The listed gifts (verses 6–8)

There are seven specific areas of giftedness listed in Romans 12:6–7. Every gift is given for the development of the Body. I believe the listed gifts are general categories and not an exhaustive list of every gift God has given the Body. Only the believer is capable of using these gifts (abilities) properly since the Holy Spirit empowers their use for the good of the Body.


There are two ways of looking at this gift of prophecy. The first is as a spiritual gift given to a person by the supernatural work of the Holy Spirit. A person with the gift of prophecy received special information directly from God, and they would be expected to pass this along to whomever God wanted to hear His message. Simply put, the prophet spoke forth God’s word. The second way of defining a prophet is as one who speaks forth God’s word without being supernaturally endowed by the Holy Spirit; a forth-teller, not a fore-teller.

The problem with this second view is that a prophet is always shown to be a person through whom God supernaturally communicates, not one who reads scripture and them proclaims its truths. When Paul lists prophecy as the first gift given to the Body of Christ, the spiritual gift of prophecy was still active because all of Scripture had not yet been revealed. This gift of prophecy was to cease, I believe, with the completion of Scripture (1 Corinthians 13:8–10). The gift of prophecy was specifically given to edify the church (1 Corinthians 14:4), which is why Paul included this gift in Romans 12.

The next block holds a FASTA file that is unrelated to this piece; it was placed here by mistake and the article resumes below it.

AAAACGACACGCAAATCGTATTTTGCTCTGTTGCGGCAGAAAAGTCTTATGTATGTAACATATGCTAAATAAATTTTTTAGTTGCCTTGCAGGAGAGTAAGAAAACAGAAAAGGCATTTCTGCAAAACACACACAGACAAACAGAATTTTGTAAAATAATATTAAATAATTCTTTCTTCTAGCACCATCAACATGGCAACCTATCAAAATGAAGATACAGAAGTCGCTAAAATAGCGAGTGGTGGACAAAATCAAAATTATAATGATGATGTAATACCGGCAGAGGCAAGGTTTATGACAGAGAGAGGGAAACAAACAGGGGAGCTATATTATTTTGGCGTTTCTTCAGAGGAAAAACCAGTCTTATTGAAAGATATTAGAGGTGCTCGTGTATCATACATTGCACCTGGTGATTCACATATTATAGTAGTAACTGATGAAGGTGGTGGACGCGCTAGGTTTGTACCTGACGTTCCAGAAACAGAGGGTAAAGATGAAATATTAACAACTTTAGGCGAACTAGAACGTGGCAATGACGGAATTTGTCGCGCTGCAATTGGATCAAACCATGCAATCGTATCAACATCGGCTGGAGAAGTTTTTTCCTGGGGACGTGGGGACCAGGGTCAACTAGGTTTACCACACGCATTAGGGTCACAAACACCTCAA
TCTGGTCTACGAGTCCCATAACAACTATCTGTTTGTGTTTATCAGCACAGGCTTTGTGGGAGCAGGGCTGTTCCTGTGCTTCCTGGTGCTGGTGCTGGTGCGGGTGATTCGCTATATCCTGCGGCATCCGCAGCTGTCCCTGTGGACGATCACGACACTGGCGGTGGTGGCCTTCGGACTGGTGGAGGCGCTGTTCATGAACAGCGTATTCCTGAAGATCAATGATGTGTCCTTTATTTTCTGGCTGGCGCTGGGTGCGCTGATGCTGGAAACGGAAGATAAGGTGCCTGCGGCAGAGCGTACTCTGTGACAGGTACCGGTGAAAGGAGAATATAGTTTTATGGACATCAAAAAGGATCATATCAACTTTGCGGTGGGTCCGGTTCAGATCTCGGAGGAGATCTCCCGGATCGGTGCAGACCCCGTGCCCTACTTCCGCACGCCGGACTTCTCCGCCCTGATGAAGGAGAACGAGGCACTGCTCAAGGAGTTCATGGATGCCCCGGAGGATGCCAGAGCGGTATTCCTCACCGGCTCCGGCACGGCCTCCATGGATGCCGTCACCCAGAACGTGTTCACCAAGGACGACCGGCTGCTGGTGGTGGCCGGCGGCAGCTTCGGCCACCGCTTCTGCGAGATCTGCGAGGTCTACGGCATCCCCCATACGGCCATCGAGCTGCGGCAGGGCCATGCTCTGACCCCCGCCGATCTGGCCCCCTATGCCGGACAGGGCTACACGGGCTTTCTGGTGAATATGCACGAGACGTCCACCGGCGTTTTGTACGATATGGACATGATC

Ministry (Service)

This gift is all about looking for a physical need and fulfilling it. Service can be about helping out at church, or helping another believer with something they are struggling with like a household project or car repair. The person who is specially wired to serve is able to see practical needs easily.


Those with the gift of teaching enjoy studying and learning new things. They are diligent to analyze Scripture and carefully and clearly able to instruct doctrine to others.

Exhorting (Encouraging)

The gift of exhorting is manifested by those who come along side people needing encouragement, especially in the area of following God’s word. Those who are going through hard times and questioning God’s workings are often the focus of those with the gift of encouragement. They often encourage those who are weaker in the faith to be strengthened by bringing them to Scripture and motivating them to be obedient to what God says.


People with the gift of giving have the ability to see a need and then fill that need whether it is giving of their time, money or talents. They look for ways where they can use their resources to make the greatest difference. They are careful with their resources but very generous when they see a genuine need.

Ruling (Leadership)

The person who is able to rule is able to organize projects by bring people and materials together to accomplish a particular project. The leader excels at creating a plan of action and delegating duties to accomplish activities for the benefit of the Body.


Those with the gift of mercy are especially sensitive toward people who are hurting or suffering within the Body of Christ. They are able to easily identify those with needs and then reach out to comfort them.

The important take-away in Paul’s list of gifts is not that we are to go out and find our specific gift or gifts, but that when we see a need within the Church, the Body of Christ, we are to meet those needs using whatever gift is necessary to edify one another.